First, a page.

Researchers study relationship between gratitude and depression in women
Gratitude may be associated with decreased vulnerability to depression in women, according to research by scientists from the SWPS University who analysed the relationship between dispositional gratitude and well-being in women at risk of clinical depression.
The study conducted by Joanna Tomczyk, Professor John Nezlek and Professor Izabela Krejtz may contribute to a better understanding of the functioning of women at risk of depression.
The results of the study were published in the journal Frontiers in Psychology.
The researchers from SWPS University show that grateful disposition may be the opposite quality to a ruminative tendency (recurrent negative thoughts), as it encourages people to remember the positive aspects of their lives.
A university press release said: “Gratitude may be associated with reduced vulnerability to depression through increased acceptance and helps in building a good environment for applying adaptive emotion regulation strategies.”
Depression affects more than 280 million people worldwide and is one of the most common mental illnesses. A difference between men and women in the frequency of depression exists from an early period of adolescence. Women are diagnosed with depression twice as often as men. This difference persists throughout life.
According to the SWPS University release, depression in women can have completely different symptoms than in men. Women tend to internalise their symptoms, which manifests itself through low mood, rumination (recurring negative thoughts), anhedonia (loss of ability to experience pleasure), and a lack of a sense of self-worth. On the other hand, men tend to externalise their symptoms, often showing anger and taking risks.
Due to differences in the course of the disease between people of different genders, researchers focused on assessing the risk of depression specifically among women. 131 women who were at risk of developing clinical depression based on an assessment of depression scale results participated in the study. 35 of them had been diagnosed with depression at some point in their lives, and 96 had not. The participants filled out a questionnaire to measure dispositional gratitude, well-being, anxiety, and acceptance of the disease.
“Previous research has shown that people who are more grateful are less depressed and have lower levels of depression symptoms. If they develop this disease, gratitude helps to alleviate its symptoms. Feeling gratitude also increases well-being, understood as life satisfaction, subjective feeling of happiness, positive emotions, satisfaction with relationships, and self-evaluation,” the press release said.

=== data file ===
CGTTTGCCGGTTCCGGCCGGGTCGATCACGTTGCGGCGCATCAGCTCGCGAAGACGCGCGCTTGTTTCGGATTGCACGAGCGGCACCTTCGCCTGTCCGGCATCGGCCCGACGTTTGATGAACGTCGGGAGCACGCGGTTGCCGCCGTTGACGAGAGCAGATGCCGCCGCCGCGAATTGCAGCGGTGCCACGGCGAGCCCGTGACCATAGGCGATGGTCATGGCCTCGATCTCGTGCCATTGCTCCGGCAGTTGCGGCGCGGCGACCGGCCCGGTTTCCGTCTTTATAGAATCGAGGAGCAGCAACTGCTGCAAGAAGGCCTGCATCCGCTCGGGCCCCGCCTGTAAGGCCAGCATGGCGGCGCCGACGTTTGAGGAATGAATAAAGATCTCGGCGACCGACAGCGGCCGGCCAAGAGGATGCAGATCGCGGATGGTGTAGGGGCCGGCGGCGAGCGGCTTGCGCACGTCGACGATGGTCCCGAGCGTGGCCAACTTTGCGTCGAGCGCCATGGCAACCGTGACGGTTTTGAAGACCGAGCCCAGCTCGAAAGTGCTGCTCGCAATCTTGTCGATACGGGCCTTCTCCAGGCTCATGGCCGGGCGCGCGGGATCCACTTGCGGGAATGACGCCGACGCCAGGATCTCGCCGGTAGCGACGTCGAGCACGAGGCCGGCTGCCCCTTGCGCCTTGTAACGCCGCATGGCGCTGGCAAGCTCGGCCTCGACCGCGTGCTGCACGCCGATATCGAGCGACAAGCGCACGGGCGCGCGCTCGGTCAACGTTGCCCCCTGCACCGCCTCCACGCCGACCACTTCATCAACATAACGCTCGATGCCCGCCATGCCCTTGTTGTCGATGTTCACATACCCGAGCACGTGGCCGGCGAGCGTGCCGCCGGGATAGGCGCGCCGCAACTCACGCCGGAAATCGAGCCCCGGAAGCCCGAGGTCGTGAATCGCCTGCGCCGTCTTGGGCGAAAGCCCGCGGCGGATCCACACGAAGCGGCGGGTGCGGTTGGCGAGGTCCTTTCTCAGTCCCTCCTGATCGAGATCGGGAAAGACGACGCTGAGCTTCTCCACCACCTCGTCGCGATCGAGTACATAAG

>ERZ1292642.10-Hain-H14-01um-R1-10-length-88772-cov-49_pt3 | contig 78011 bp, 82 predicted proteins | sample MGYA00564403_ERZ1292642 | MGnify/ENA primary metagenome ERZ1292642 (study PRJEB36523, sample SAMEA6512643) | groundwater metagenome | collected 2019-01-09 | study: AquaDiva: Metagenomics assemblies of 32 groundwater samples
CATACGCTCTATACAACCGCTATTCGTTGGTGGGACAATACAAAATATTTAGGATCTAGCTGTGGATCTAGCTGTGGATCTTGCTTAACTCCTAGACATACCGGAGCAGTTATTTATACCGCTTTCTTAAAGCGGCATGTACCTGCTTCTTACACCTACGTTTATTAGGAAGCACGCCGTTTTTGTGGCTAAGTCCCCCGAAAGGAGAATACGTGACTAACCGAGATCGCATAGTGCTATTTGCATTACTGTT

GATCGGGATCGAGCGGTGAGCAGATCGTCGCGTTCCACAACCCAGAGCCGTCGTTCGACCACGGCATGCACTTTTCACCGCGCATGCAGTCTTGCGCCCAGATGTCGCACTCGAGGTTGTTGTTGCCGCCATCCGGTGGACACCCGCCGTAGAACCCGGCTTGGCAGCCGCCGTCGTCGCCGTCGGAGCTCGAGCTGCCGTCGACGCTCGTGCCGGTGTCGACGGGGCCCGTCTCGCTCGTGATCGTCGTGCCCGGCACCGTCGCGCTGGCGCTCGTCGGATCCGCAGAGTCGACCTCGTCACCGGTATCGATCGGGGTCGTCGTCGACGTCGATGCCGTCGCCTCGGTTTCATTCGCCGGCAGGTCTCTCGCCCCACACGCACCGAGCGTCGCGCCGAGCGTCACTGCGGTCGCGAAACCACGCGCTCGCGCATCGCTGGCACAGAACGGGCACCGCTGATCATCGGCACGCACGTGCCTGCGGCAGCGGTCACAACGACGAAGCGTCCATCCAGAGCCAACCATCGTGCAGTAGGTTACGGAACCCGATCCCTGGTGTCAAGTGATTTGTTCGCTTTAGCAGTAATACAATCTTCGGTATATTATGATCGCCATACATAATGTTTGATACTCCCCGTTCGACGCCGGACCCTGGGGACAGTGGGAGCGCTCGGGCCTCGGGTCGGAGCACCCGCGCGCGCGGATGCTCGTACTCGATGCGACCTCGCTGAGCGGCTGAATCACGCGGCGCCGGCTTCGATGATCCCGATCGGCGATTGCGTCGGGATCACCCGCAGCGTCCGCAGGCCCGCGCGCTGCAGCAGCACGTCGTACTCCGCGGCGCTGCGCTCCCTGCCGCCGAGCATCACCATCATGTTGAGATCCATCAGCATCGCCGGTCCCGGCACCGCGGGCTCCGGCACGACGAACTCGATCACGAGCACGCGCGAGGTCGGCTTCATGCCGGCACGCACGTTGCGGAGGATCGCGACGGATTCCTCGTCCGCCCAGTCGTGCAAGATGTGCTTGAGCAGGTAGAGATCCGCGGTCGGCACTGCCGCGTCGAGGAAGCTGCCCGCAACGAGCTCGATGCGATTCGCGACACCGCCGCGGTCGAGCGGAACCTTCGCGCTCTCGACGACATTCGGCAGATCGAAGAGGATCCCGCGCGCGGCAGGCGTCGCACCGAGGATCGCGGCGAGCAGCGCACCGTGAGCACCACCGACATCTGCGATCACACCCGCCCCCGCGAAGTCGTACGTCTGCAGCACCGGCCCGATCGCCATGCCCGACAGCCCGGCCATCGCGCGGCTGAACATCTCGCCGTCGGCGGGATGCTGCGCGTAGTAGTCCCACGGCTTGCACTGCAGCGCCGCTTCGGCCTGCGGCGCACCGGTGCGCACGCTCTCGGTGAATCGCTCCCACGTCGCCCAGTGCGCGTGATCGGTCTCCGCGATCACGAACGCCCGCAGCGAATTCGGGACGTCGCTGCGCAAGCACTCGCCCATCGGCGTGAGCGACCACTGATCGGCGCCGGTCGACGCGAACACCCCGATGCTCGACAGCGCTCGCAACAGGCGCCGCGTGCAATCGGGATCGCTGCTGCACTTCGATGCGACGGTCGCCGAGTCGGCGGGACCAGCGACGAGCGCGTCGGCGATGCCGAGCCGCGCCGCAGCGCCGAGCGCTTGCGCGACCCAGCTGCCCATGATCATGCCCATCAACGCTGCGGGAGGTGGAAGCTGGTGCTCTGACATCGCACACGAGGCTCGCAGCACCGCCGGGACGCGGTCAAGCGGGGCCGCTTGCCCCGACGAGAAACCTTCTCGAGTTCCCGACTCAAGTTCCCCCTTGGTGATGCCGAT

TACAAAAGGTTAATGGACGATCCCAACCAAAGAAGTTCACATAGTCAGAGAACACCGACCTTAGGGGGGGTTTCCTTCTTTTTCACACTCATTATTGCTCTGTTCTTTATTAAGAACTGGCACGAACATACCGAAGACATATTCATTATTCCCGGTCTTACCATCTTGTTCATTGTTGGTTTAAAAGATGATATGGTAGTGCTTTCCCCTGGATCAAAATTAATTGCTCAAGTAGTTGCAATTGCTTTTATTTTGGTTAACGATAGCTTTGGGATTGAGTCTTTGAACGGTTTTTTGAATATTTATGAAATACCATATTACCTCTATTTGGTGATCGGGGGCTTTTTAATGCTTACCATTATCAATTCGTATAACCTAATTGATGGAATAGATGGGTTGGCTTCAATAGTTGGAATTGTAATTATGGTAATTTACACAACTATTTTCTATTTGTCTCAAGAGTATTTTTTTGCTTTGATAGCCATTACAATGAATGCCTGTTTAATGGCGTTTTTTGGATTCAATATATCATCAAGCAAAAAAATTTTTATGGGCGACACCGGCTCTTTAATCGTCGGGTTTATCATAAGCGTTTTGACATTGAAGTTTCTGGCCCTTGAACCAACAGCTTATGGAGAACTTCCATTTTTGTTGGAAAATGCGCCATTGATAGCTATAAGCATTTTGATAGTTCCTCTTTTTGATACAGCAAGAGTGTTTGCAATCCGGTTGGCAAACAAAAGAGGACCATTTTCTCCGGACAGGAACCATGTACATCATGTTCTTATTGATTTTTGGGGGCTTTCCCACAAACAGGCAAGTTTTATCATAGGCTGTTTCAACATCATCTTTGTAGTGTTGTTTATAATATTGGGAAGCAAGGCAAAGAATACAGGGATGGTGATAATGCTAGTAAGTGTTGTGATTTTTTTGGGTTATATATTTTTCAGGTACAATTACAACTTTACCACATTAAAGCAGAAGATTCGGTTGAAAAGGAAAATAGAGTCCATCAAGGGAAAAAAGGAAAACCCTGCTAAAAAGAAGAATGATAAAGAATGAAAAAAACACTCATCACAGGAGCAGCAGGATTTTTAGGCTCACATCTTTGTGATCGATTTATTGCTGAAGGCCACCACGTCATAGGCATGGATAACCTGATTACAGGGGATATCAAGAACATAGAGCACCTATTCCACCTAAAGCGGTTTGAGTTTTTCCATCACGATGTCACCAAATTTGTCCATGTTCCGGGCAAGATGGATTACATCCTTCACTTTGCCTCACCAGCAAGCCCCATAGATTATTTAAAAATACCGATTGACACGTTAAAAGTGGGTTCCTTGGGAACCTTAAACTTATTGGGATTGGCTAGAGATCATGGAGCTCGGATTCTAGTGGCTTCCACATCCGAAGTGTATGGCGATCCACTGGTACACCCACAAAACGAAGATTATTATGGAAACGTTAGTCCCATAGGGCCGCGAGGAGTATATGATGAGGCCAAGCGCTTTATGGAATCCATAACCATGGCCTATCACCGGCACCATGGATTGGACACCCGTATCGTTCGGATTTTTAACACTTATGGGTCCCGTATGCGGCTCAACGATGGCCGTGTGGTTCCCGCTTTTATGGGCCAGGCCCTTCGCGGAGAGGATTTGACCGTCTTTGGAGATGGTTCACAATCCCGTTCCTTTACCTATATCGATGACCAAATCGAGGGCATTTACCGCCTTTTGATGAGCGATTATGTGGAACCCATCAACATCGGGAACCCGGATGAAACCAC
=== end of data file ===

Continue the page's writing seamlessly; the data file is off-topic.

Joanna Tomczyk, a psychologist at SWPS University and co-author of the study, said: “Grateful people more easily accept what they have in life - even if they are aware that they do not feel good or they experience anxiety. People with a high dispositional gratitude may look at the world from a different perspective or, more specifically, use different cognitive processing methods for events and situations that occur.
“Gratitude involves appreciating what a person has in life and it seems that the more we are able to do this, the more we can perceive our suffering in an adaptive way. This may mean greater understanding that although we are suffering, the disease does not define us. Diseases create problems and suffering, but if these problems and suffering are perceived in the context that includes the appreciation of the positive aspects of life, it will be easier to live with them.”
Therefore, according to the researcher's interpretation, a person who accepts their disease understands that the situation is unfavourable and adapts to the limitations that arise. “This is associated with a high level of self-awareness and a willingness to learn new coping strategies,” the university added.
The findings of researchers from the SWPS University also suggest that accepting one's condition is an important part of recovery as it allows for mental functioning and protects the individual's well-being.
Tomczyk said: “We found that acceptance of the disease mediates the relationship between gratitude and mental health, which in our opinion can help understand how gratitude contributes to mental health and well-being.
“The results presented suggest that acceptance of the disease may be a type of adaptive coping mechanism. People suffering from a disease accept the fact that they have a particular condition and still try to live their life.
“Gratitude seems to facilitate such beliefs, which in turn leads to a mental health improvement. It is believed that one of the factors that increase the susceptibility to depression is the tendency to create cognitive distortions (thoughts associated with negative emotions and containing logical errors) and focus on negative stimuli.
“Gratitude, on the other hand, allows to focus on positive stimuli, which can help break the vicious cycle of automatic negative thoughts leading to depression.” (PAP)
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